The interest for the same period in the history of France and a very similar construction of two otherwise very different works have led me to devise a combined reading of Intolerance and Crónica General. The art of counterpoint, taken from the writings of Gil-Albert, has demonstrated the Romanesque dimension of Griffith’s historical reconstruction. Examining longtime history, Gil-Albert payed attention to meditation and relied on Montaigne, while Griffith focused only on one episode, the Massacre of St. Bartholomew, that he lead to incandescence., Griffith also drew on French popular literature as the name of a fictional character from Elie Berthet suggested. Eventually, through the fascination with the image and the happy ending, his tragic worldview has become bearable, while in Gil-Albert’s work tolerance remains, despite everything, the horizon of that turbulent period. Two distinct positions to face the circumstances: resistance and dissent.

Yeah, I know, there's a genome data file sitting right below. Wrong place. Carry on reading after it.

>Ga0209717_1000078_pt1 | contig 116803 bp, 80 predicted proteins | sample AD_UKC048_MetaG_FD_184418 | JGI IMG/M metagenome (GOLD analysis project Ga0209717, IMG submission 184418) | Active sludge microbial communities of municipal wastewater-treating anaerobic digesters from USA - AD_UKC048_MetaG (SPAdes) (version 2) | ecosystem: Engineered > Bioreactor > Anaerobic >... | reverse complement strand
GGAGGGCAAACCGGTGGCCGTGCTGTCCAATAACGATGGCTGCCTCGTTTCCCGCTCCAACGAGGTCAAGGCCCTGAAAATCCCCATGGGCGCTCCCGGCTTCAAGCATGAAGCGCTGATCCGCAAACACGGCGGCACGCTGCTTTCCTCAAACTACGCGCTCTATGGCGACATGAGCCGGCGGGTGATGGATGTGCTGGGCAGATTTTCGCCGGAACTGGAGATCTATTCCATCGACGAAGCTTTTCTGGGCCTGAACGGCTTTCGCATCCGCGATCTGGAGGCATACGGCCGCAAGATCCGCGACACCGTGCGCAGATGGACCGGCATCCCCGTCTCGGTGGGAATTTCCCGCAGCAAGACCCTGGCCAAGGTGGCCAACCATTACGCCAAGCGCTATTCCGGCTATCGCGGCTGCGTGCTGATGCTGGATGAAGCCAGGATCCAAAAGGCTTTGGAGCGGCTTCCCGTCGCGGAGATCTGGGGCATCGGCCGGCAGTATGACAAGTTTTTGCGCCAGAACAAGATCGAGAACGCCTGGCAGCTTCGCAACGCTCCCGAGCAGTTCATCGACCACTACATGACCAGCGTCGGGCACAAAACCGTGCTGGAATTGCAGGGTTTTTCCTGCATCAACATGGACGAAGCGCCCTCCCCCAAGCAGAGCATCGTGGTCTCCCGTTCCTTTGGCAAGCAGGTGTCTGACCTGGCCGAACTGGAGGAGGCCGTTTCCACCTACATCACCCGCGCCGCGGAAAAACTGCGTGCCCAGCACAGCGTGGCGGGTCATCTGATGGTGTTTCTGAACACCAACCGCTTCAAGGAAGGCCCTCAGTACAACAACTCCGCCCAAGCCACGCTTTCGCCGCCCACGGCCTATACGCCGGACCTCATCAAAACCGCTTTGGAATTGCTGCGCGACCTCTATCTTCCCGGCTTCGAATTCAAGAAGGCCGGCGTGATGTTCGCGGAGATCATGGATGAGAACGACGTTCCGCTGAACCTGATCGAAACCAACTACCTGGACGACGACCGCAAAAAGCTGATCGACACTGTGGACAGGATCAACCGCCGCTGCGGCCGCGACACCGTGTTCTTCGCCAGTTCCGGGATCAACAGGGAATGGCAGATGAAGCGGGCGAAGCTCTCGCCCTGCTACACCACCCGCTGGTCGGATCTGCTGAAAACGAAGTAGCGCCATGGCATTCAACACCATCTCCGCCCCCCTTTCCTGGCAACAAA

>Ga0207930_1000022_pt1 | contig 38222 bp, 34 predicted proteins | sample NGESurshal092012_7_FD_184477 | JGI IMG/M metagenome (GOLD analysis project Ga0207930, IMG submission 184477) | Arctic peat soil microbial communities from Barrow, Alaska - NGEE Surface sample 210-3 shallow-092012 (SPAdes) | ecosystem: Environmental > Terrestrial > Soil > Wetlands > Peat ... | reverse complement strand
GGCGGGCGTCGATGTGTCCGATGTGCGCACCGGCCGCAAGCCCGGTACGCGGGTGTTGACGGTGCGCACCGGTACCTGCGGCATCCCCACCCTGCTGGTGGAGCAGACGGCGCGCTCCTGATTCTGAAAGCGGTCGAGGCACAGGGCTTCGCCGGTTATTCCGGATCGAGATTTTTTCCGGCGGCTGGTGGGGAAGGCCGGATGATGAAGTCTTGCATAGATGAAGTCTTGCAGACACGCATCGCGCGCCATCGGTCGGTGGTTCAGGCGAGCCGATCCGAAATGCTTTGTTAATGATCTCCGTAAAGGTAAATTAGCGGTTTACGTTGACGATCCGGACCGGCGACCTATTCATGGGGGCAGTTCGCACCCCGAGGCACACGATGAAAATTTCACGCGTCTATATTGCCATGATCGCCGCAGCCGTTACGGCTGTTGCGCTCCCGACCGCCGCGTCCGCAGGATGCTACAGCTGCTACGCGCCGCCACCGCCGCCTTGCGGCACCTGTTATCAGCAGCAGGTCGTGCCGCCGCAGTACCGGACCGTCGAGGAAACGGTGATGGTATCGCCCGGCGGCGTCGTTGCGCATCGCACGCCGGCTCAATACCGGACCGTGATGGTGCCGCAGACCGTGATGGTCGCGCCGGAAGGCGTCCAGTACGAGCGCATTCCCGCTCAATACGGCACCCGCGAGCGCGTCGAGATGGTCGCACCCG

Intolerance, D. W. Griffith, Crónica general, J Gil-Albert, St. Bartholomew’s Day massacre, history and fiction, ars and ethics